Objectives This study aimed to determine the extent of both multimorbidity and work productivity loss among young adults with paid work and to analyze their association. Methods We included 604 participants from a follow-up of the Raine Study that comprised a cohort who were 22 years at the time (Gen2-22). Information on 36 health conditions, grouped into 10 condition categories, was collected through questionnaires and physical assessments (for body mass index only). Quarterly questionnaires about work productivity, including total absenteeism, sickness absenteeism, and total presenteeism, were distributed electronically over the subsequent 12 months. Descriptive statistics were used to determine the prevalence of health conditions, condition categories, multimorbidity, and work productivity. Zero-inflated negative binomial regression analyses were used to assess the association of multimorbidity with productivity loss. Results Multimorbidity prevalence was substantially higher in females (63%) compared to males (41%). Productivity loss increased as the number of condition categories increased. For example, total absenteeism was associated with an increase in the number of health condition categories in males [incidence rate ratio (IRR) 1.20, 95% confidence interval (CI) 1.05-1.36] and females (IRR 1.13, 95% CI 1.04-1.24). Similar results were found for sickness absenteeism and presenteeism. The highest burden of productivity loss was found for musculoskeletal disorders (42 444 hours/1000 workers/year), sleep problems (33 581 hours/1000 workers/year), mental and neurological conditions (15 650 hours/1000 workers/year), and 'other' medical conditions (22 519 hours/1000 workers/year). Conclusions Multimorbidity appears to be highly prevalent among young adults with paid work and is strongly related to work productivity loss. Therefore, young workers should be targeted in interventions aiming to reduce multimorbidity and its impact on work productivity.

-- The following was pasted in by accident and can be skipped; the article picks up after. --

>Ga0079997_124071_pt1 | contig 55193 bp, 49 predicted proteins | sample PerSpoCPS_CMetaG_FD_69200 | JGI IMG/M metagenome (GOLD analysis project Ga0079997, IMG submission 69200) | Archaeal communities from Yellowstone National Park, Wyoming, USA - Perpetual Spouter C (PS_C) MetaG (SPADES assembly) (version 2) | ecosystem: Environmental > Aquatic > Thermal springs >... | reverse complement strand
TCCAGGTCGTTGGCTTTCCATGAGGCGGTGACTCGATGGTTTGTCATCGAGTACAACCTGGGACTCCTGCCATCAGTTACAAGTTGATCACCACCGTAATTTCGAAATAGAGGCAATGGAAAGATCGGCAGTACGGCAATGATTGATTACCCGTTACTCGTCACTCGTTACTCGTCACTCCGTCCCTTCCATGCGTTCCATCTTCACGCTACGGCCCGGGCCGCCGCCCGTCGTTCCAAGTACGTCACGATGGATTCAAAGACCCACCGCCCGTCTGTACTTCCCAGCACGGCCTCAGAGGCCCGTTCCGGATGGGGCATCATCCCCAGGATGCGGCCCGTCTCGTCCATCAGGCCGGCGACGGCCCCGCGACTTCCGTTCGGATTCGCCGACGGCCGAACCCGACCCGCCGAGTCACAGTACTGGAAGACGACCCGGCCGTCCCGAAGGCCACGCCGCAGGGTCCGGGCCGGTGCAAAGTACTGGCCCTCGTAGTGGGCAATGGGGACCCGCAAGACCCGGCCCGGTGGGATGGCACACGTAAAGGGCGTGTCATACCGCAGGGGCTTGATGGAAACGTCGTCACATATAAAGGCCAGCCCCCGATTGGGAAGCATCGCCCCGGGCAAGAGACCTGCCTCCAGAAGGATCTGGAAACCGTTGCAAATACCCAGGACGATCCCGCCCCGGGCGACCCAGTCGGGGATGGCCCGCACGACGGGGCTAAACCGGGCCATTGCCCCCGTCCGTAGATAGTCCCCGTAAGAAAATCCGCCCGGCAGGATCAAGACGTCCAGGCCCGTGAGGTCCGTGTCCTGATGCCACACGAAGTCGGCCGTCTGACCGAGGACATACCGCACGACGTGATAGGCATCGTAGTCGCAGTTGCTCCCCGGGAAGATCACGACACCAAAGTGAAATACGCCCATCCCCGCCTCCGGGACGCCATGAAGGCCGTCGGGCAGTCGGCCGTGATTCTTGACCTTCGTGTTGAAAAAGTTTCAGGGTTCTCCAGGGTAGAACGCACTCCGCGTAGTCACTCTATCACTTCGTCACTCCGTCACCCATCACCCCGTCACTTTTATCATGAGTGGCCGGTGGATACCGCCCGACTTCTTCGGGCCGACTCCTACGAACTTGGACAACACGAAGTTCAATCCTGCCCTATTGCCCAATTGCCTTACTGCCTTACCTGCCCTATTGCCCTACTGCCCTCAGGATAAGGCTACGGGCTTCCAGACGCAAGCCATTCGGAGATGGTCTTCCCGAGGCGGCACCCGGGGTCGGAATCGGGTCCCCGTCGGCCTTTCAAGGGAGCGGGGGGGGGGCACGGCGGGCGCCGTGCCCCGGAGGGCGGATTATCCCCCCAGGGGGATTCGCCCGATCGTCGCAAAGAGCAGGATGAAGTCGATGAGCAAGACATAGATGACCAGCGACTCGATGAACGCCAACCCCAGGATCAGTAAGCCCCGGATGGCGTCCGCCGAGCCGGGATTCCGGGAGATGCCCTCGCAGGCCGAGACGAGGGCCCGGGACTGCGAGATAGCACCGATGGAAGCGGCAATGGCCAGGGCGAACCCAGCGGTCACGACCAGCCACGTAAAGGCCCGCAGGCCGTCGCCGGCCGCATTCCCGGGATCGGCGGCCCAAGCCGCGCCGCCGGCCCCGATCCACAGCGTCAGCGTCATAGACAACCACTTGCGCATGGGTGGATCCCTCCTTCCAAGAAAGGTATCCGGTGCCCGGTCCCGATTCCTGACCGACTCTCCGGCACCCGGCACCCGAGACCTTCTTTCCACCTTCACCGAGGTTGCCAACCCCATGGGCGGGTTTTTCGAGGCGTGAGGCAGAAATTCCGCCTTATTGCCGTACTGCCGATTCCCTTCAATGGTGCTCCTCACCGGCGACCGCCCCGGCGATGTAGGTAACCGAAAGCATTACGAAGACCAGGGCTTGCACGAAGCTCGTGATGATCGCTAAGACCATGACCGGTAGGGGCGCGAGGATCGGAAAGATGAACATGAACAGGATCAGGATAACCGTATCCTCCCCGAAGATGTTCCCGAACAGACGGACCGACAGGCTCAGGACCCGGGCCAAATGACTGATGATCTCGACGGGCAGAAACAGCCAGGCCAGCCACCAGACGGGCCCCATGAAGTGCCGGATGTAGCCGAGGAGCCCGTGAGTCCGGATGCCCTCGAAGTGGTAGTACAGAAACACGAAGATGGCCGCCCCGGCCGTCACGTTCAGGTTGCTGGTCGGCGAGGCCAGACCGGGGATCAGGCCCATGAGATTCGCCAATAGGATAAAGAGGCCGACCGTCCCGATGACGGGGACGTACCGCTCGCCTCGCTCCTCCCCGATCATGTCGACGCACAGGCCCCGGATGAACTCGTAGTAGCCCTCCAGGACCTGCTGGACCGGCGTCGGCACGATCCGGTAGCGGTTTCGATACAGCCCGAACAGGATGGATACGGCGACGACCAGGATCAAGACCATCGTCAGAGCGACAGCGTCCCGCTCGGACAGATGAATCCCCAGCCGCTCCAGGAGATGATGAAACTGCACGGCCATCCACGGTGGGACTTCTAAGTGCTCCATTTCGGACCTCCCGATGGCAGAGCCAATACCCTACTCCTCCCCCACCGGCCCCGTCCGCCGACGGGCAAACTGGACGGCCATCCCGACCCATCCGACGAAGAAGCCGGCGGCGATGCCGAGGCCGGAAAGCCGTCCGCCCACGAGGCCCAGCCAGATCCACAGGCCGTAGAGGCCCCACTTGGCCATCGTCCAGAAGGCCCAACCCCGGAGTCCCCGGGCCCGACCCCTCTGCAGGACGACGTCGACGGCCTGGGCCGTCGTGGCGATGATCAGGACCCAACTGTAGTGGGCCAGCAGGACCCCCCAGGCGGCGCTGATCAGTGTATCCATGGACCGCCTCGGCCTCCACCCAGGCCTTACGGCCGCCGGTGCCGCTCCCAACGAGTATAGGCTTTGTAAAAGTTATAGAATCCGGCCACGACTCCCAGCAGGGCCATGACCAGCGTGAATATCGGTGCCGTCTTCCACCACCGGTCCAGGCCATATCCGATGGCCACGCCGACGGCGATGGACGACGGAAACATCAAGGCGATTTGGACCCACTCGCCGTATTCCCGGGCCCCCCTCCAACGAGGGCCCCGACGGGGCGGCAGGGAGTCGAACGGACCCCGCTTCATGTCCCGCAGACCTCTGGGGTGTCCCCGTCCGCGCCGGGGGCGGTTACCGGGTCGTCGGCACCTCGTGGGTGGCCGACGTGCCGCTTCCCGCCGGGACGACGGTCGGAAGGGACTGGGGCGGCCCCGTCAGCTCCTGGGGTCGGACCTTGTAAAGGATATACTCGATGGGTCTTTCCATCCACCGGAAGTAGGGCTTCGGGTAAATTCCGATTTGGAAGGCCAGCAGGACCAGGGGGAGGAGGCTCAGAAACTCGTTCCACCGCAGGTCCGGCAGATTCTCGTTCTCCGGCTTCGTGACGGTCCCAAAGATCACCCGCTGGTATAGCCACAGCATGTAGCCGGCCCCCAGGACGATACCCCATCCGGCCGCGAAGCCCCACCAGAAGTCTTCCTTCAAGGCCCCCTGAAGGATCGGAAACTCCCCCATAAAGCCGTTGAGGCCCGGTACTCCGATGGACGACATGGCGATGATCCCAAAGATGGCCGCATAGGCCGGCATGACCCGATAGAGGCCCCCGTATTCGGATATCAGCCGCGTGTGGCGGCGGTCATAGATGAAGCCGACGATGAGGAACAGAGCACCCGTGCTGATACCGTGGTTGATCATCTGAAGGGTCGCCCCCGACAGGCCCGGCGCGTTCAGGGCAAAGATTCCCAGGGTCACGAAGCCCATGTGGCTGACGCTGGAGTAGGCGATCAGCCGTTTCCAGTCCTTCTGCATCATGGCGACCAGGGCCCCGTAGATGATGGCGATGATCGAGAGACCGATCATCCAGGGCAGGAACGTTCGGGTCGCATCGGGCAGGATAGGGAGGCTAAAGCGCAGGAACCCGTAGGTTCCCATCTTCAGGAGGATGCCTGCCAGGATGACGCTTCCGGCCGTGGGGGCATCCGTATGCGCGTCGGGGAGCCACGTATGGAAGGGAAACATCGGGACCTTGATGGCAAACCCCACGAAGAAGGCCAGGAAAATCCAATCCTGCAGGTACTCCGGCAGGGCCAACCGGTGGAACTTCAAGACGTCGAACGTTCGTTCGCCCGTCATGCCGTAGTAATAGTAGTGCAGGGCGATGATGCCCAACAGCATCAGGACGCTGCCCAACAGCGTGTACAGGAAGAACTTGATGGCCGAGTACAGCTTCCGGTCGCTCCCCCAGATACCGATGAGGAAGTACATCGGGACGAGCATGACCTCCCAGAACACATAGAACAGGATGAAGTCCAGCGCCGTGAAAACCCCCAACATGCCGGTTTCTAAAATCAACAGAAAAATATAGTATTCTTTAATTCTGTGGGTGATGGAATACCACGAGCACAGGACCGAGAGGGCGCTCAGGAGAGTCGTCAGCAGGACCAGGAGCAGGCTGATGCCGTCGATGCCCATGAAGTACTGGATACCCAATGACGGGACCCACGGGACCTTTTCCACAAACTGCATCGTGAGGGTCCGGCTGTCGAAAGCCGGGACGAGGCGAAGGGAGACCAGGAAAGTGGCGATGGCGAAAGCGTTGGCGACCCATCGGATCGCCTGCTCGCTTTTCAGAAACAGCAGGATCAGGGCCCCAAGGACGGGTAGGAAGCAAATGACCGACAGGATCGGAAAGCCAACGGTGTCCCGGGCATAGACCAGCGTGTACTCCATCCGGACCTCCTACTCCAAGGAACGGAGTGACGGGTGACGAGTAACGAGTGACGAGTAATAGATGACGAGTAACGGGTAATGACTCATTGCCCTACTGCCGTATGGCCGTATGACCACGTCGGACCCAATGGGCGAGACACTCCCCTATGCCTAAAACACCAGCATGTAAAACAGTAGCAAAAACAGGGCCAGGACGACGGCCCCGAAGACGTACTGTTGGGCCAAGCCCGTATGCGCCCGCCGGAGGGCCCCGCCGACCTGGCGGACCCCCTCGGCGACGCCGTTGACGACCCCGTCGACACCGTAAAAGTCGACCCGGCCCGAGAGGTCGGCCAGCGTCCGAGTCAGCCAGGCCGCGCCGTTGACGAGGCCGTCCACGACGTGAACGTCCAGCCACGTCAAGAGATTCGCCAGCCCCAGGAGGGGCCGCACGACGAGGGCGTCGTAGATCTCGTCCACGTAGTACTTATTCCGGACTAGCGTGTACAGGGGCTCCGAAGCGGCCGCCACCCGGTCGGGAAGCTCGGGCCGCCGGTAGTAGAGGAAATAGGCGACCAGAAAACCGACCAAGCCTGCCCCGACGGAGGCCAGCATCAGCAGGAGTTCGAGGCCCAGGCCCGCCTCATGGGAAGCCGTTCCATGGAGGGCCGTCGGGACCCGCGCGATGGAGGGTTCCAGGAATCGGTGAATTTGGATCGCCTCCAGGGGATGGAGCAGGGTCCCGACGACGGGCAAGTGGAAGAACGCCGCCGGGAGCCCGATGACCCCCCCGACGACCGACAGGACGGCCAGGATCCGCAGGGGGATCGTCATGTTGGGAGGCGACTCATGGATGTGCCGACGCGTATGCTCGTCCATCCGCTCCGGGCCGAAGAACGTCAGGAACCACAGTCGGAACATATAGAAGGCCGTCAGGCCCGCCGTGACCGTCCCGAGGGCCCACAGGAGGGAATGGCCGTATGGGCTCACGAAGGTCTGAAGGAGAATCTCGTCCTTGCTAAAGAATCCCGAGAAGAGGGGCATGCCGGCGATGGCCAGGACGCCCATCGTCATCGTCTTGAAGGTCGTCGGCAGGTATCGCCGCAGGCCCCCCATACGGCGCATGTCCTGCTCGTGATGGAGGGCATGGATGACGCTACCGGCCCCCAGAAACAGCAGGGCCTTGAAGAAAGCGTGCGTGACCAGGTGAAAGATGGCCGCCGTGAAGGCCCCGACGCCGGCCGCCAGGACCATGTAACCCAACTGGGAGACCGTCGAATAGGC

|Number of pages||10|
|Journal||Scandinavian journal of work, environment & health|
|Publication status||Published - 1 Mar 2020|